EU leaders agreed early Tuesday to an unprecedented €1.8 trillion ($2 trillion) aid and budget deal aimed at helping hard-hit bloc members recover from the economic fallout of the novel coronavirus pandemic.
The package includes a €750-billion fund to be sent as loans and grants, as well as a seven-year €1 trillion EU budget.
European Council President Charles Michel tweeted a brief message minutes after leaders adopted the plan: "Deal!"
"We did it. Europe is strong, Europe is united. This is a good deal, this is a strong deal and most importantly this is the right deal for Europe right now," Michel said. "I believe this agreement will be seen as a pivotal moment for Europe's journey."
The breakthrough comes after more than four days of wrangling, with talks often stretching into the early hours.
European Commission President Ursula von der Leyen thanked German Chancellor Angela Merkel for "steering" negotiations towards a European solution.
"Europe as a whole has now a big chance to come out stronger from the crisis. Today we have taken a historic step that we can all be proud of," said von der Leyen. "Tonight is a big step toward recovery."
Merkel described the agreement as an "important signal," and said she was "very relieved" that EU leaders were able to cooperate. It was good "that we pulled ourselves together in the end," she said.
That sentiment was echoed by French President Emmanuel Macron, who called it a "historic day for Europe."
"There is no such thing as a perfect world, but we have made progress," said Macron.
However, the European Parliament will still have to agree to the package.
A historic shift
DW correspondent Marina Strauss said the deal had taken so long because the positions of each side had been so far apart, but that the result was monumental.
"We have something historic to tell here because it's the first time in history that the EU takes up mutualized debt. It used to be a taboo up until now."
Jannis Emmanouilidis, from the European Policy Centre, said the deal had been hard-fought but important for the bloc's credibility.
"You needed to have an agreement on the recovery fund in order to showcase that you are collectively able to deal with all the multiple consequences of this crisis. Just imagine for a minute if we had not had this deal. This would have made the situation much worse. It would have created a lot of uncertainty and we know that uncertainty in times of crisis is poison for economic recovery."
Terms of the package
The package includes the biggest-ever joint borrowing by the 27 members of the bloc, and an initiative to send tens of billions of euros to countries hardest hit by the virus — most notably heavily indebted Spain and Italy, which had both called for major financial assistance from the EU.
Spanish Prime Minister Pedro Sanchez hailed "a Marshall Plan for Europe," that would see €140 billion sent to Spain over the next six years.
Italian Prime Minister Giuseppe Conte said that Italy was "satisfied" with the results of the plan, which would see 28% of the total funds, or €209 billion directed towards Italy. That figure includes €81 billion in grants and €127 billion in loans.
"We are satisfied with the approval of an ambitious relaunch plan, which will allow us to confront the crisis with strength and effectiveness," said Conte.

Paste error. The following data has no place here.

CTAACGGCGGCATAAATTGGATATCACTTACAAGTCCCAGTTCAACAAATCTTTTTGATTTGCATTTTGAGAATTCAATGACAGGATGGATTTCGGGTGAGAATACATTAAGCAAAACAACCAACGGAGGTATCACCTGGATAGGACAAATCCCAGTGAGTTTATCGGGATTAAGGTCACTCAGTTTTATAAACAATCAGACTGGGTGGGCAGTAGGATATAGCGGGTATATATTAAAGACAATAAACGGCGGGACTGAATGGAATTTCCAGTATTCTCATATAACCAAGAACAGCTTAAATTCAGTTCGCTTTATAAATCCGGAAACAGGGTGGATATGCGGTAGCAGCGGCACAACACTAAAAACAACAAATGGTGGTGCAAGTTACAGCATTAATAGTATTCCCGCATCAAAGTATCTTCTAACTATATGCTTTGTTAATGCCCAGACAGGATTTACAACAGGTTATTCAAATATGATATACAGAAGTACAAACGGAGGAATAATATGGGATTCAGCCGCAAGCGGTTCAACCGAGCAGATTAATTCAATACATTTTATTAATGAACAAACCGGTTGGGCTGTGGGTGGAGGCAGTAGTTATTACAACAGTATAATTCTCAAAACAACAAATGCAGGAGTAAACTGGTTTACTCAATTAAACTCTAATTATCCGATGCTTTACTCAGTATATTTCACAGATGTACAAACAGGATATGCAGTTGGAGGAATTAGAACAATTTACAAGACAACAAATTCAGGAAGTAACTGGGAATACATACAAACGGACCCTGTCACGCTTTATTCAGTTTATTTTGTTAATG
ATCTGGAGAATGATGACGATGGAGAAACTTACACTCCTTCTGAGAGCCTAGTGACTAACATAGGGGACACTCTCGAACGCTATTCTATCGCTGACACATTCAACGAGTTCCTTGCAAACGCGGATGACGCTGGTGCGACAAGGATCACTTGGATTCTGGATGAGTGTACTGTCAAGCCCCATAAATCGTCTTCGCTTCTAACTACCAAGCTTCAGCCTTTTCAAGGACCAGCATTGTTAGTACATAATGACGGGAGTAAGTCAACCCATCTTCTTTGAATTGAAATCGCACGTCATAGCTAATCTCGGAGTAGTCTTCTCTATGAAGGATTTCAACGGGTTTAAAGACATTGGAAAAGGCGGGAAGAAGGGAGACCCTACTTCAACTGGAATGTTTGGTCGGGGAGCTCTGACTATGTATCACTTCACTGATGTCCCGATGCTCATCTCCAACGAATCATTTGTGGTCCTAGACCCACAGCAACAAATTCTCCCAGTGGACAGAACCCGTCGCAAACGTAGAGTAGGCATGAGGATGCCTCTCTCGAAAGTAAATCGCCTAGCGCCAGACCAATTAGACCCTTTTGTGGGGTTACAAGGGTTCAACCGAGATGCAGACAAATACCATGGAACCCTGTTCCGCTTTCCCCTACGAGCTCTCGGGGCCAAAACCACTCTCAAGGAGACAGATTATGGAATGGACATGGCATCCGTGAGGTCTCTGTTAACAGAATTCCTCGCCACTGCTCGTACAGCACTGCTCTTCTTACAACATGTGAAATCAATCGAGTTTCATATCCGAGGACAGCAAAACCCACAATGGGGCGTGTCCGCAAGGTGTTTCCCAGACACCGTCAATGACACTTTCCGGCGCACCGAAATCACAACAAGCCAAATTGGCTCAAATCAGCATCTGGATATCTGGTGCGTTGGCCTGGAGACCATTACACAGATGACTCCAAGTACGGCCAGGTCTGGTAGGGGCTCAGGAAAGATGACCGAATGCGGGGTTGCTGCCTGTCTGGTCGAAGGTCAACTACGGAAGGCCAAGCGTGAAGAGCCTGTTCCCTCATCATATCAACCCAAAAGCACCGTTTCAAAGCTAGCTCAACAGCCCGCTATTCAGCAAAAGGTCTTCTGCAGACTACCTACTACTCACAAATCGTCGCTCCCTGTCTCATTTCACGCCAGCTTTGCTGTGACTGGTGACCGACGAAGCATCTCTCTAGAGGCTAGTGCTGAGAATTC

Greece will also receive €72 billion under the plan, in a move that Prime Minister Kyriakos Mitsotakis caled a "national success."
He said the funds would be disbursed carefully in Greece with meticulous planning.
"We have no intention of spreading the money around with the carefree attitude of the nouveau-riche," Mitsotakis said. "We have no intention of wasting this significant European capital now at our disposal. We will invest it to the benefit of all Greeks."
To meet the concerns fo the so-called frugal four — the Netherlands, Austria, Denmark and Sweden — which see Italy and Spain as being too lax with public spending, the assistance includes a number of conditions and major strings attached. The southern countries had previously called for conditionless financial assistance, without additional obligations.
The frugals also won heavy rebates on their EU contributions. The deal additionally allows for the distribution of €360 billion in loans, repayable by the receiving member state, and €390 billion in the form of grants to pandemic-hit countries — a lower figure than the initial €500-billion grant proposal made by France and Germany.
Days of haggling
Negotiations were bogged down by major disagreements concerning grants, loans and whether economic and financial reforms should dictate access to the funds. The 27 member states had been largely divided into two camps. Germany and France spearheaded efforts to collectivize debt in order to raise much-needed funds for countries such as Italy and Spain, which bore the brunt of the pandemic in the EU.
In the other camp, the frugal four, together with Finland had called for a strings-attached approach that would have made access to funds conditional on tough market reforms.
That camp also support stringent measures that would have blocked funding for countries that did not adhere to EU rules on the rule of law. That could have jeopardized funding for countries such as Hungary and Poland who are the target of a European Commission investigation over rule of law violations.
EU nations have struggled to coordinate a response to the coronavirus pandemic, which has claimed some 135,000 lives on the continent. The bloc's economy is projected to contract by 8.3% this year.